Sunny and milder here; Boston gets smacked

Keep the sunglasses handy this week.

Monday was one of those rare days with nearly 100% of possible sunshine across Minnesota.

NOAA 1 km visible satellite loop via College of Dupage.

Note the lack of snow cover across most of Iowa now. Went to see bare ground? Just drive about 3 hours south on I-35.

NOAA 1 km visible satellite loop via College of Dupage.

Spring flood outlook: Near normal

How much water is in that snow? That’s what your local NWS office does to assist with spring flood forecasting.

Here’s the current spring flood outlook form the North Central River Forecast Center in Chanhassen.

Overall, the flood risk for this drainage area is near normal.

February temperatures continued the overall below normal trend, but we have seen some moderation in the past week. This is especially true for Iowa and Missouri, into Illinois and Indiana, where we saw temperatures surging into the 50s and 60s. Precipitation has also trended a bit higher in recent weeks, after a relatively dry winter overall.

Recent storm systems have finally enhanced the snow cover across Minnesota, but the warmer weather this week is already eroding it. Snow water content range from less than an inch in western Minnesota, to around 2 to 3 inches over parts of southern Minnesota into northern Wisconsin. Little or no snow currently exists south of a line from northern Iowa to Milwaukee.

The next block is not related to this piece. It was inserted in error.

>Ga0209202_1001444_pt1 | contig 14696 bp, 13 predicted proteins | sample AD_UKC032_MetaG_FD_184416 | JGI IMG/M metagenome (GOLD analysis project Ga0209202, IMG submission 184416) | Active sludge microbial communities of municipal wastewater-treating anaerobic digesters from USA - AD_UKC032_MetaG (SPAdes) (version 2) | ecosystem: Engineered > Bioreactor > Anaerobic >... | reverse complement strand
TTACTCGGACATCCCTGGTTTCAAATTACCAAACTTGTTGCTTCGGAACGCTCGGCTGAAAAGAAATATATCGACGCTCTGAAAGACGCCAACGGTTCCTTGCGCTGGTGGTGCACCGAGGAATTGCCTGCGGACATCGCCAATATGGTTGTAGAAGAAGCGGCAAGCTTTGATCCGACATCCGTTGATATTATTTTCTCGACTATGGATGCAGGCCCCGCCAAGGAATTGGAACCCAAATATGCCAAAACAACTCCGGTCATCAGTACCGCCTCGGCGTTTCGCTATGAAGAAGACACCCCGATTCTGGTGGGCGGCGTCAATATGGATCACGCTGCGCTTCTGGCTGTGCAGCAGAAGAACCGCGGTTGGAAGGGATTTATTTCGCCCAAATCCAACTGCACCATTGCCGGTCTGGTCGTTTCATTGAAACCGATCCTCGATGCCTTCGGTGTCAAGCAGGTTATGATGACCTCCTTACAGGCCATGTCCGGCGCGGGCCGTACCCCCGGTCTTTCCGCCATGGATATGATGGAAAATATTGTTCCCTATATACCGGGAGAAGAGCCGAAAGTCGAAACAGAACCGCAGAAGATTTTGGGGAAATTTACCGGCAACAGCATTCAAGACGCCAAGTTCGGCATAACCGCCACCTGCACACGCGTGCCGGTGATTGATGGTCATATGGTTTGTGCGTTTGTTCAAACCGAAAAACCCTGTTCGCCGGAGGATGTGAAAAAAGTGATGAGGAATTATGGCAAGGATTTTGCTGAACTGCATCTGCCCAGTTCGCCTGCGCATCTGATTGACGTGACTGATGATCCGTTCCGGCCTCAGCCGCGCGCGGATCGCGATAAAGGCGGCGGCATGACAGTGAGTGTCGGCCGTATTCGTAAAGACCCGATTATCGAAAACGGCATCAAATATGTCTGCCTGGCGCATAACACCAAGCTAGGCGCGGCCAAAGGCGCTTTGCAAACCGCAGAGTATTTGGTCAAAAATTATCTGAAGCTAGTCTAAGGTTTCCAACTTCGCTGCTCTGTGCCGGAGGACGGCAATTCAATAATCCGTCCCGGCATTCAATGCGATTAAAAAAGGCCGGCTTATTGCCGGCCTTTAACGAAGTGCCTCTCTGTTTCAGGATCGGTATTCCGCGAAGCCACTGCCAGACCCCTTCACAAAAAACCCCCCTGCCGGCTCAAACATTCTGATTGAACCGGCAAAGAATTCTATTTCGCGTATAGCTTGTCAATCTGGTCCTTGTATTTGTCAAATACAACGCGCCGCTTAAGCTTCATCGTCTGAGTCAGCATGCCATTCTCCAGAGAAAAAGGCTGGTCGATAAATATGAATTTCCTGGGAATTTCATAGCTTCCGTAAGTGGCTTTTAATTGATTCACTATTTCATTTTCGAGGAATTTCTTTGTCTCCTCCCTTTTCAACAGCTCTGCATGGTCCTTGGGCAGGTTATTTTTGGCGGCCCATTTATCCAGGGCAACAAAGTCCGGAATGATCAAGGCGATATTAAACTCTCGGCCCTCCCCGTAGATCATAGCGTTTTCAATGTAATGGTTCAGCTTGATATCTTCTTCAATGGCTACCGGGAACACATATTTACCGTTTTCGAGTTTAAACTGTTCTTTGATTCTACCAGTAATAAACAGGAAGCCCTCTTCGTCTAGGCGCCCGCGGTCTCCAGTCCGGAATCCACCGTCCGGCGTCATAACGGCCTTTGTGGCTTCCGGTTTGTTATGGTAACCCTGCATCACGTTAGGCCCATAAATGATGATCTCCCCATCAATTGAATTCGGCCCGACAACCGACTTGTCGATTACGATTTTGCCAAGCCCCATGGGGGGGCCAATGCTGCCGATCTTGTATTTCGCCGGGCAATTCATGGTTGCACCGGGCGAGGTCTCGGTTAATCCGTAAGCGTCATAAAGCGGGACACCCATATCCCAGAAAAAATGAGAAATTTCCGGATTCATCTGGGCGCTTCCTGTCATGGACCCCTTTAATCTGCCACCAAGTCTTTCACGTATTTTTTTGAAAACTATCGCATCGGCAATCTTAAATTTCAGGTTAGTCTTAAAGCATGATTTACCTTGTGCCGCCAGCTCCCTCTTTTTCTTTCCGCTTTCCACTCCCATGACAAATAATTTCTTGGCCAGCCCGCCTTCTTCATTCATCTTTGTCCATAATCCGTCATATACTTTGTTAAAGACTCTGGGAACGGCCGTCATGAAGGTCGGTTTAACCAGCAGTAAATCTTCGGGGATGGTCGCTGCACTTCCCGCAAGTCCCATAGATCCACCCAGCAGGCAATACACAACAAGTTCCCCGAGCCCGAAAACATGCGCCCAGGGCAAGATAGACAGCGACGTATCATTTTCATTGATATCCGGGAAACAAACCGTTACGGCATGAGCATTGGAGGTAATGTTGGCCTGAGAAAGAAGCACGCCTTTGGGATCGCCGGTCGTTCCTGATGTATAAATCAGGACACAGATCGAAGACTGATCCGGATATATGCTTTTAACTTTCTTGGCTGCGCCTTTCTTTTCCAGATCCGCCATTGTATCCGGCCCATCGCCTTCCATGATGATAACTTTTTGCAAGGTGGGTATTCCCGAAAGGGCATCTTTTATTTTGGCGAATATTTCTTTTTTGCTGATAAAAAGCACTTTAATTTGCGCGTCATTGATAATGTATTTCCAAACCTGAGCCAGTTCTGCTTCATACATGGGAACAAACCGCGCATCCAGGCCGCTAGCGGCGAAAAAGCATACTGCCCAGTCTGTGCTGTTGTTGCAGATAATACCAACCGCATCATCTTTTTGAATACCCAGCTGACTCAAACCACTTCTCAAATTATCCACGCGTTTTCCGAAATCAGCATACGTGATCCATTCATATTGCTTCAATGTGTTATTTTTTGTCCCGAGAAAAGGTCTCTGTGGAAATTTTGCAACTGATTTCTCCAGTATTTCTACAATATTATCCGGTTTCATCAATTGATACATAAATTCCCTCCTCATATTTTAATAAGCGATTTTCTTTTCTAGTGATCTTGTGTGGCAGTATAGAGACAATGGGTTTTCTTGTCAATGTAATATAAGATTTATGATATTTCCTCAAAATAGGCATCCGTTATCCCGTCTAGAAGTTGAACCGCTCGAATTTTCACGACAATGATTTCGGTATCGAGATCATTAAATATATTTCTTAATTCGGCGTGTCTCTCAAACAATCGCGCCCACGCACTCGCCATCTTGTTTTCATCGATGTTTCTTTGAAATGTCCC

Frost depth continues to be quite deep over Minnesota and the northern two thirds of Wisconsin. Depth of 2 to 4 feet is common. Farther south, frost depth is less than 3 to 6 inches from Iowa and Illinois into Missouri.

In general, the flood potential for this area this spring is near normal. However, there are caveats. Portions of Illinois and Missouri have seen high water and flooding from recent events. If additional heavy precipitation occurs in these areas, flooding will become more likely. In addition, farther north where some snow still remains, the expected storm systems this week and into the weekend could bring rainfall on top of snow cover. Depending on where and how much falls, flooding is a concern for northern Iowa, the southern half of Minnesota and Wisconsin, and also northern Illinois. If this precipitation falls as rain, we could see enhanced snowmelt. That melt, combined with rainfall, and running off over deeply frozen ground, could be a recipe for flooding.

Milder days

Our warming trend kicks into higher gear by Wednesday. Much of the Twin Cities and southern Minnesota makes a run at 50 degrees late this week.

NOAA via Weather Bell.

Boston: 1 to 2 feet of snow

The biggest national weather story early this week is yet another potent Nor’easter. This powerful storm hits fast and hard overnight. The latest indications are for 1 to 2 feet of snow around Boston Tuesday.

“Kids” climate suit goes forward

This is an amazing story. I’ve interviewed one of the plaintiffs.